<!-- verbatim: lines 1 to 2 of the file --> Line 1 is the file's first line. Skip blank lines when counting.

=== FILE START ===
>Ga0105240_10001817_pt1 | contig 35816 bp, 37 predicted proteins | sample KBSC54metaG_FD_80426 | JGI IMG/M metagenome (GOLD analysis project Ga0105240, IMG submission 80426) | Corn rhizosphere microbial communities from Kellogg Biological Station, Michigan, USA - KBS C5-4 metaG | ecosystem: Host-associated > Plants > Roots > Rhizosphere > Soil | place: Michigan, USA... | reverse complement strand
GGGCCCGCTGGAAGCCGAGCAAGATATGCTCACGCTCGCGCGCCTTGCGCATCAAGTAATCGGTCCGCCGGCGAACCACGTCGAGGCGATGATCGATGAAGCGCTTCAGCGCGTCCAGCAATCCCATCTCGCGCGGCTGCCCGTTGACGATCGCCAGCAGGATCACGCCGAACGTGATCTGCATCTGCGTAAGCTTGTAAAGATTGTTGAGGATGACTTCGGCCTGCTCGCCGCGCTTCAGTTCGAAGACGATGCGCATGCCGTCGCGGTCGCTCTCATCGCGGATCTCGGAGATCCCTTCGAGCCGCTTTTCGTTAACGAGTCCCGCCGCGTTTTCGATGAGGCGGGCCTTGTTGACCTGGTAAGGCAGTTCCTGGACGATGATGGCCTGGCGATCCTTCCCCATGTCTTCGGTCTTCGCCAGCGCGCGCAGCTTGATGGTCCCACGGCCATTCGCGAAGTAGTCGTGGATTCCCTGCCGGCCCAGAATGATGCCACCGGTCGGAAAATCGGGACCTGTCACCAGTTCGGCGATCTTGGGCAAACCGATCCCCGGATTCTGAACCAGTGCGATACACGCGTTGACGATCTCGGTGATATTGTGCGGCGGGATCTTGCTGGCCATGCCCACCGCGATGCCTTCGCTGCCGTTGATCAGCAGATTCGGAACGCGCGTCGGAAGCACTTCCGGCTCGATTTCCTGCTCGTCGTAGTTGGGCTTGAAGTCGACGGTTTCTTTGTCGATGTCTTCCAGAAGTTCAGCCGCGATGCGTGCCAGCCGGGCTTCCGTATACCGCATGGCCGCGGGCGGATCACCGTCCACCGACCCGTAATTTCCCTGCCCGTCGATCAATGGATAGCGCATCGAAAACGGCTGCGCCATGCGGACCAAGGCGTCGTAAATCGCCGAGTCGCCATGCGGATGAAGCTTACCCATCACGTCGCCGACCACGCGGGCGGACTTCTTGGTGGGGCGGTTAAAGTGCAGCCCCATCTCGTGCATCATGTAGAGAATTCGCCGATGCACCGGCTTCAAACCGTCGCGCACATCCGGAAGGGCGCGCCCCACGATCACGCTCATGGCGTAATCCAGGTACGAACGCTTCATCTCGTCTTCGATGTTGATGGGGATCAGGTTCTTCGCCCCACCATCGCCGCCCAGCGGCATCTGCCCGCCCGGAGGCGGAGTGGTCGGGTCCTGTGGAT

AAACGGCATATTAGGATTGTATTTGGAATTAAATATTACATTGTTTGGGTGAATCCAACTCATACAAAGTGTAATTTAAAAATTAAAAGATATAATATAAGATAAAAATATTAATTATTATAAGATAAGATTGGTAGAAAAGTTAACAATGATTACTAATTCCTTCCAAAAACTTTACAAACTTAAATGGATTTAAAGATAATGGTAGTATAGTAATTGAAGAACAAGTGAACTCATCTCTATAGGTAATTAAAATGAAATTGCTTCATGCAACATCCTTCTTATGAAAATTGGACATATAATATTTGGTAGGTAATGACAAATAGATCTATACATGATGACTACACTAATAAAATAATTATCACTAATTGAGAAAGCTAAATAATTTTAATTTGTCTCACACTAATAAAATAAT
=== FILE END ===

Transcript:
>Ga0105240_10001817_pt1 | contig 35816 bp, 37 predicted proteins | sample KBSC54metaG_FD_80426 | JGI IMG/M metagenome (GOLD analysis project Ga0105240, IMG submission 80426) | Corn rhizosphere microbial communities from Kellogg Biological Station, Michigan, USA - KBS C5-4 metaG | ecosystem: Host-associated > Plants > Roots > Rhizosphere > Soil | place: Michigan, USA... | reverse complement strand
GGGCCCGCTGGAAGCCGAGCAAGATATGCTCACGCTCGCGCGCCTTGCGCATCAAGTAATCGGTCCGCCGGCGAACCACGTCGAGGCGATGATCGATGAAGCGCTTCAGCGCGTCCAGCAATCCCATCTCGCGCGGCTGCCCGTTGACGATCGCCAGCAGGATCACGCCGAACGTGATCTGCATCTGCGTAAGCTTGTAAAGATTGTTGAGGATGACTTCGGCCTGCTCGCCGCGCTTCAGTTCGAAGACGATGCGCATGCCGTCGCGGTCGCTCTCATCGCGGATCTCGGAGATCCCTTCGAGCCGCTTTTCGTTAACGAGTCCCGCCGCGTTTTCGATGAGGCGGGCCTTGTTGACCTGGTAAGGCAGTTCCTGGACGATGATGGCCTGGCGATCCTTCCCCATGTCTTCGGTCTTCGCCAGCGCGCGCAGCTTGATGGTCCCACGGCCATTCGCGAAGTAGTCGTGGATTCCCTGCCGGCCCAGAATGATGCCACCGGTCGGAAAATCGGGACCTGTCACCAGTTCGGCGATCTTGGGCAAACCGATCCCCGGATTCTGAACCAGTGCGATACACGCGTTGACGATCTCGGTGATATTGTGCGGCGGGATCTTGCTGGCCATGCCCACCGCGATGCCTTCGCTGCCGTTGATCAGCAGATTCGGAACGCGCGTCGGAAGCACTTCCGGCTCGATTTCCTGCTCGTCGTAGTTGGGCTTGAAGTCGACGGTTTCTTTGTCGATGTCTTCCAGAAGTTCAGCCGCGATGCGTGCCAGCCGGGCTTCCGTATACCGCATGGCCGCGGGCGGATCACCGTCCACCGACCCGTAATTTCCCTGCCCGTCGATCAATGGATAGCGCATCGAAAACGGCTGCGCCATGCGGACCAAGGCGTCGTAAATCGCCGAGTCGCCATGCGGATGAAGCTTACCCATCACGTCGCCGACCACGCGGGCGGACTTCTTGGTGGGGCGGTTAAAGTGCAGCCCCATCTCGTGCATCATGTAGAGAATTCGCCGATGCACCGGCTTCAAACCGTCGCGCACATCCGGAAGGGCGCGCCCCACGATCACGCTCATGGCGTAATCCAGGTACGAACGCTTCATCTCGTCTTCGATGTTGATGGGGATCAGGTTCTTCGCCCCACCATCGCCGCCCAGCGGCATCTGCCCGCCCGGAGGCGGAGTGGTCGGGTCCTGTGGAT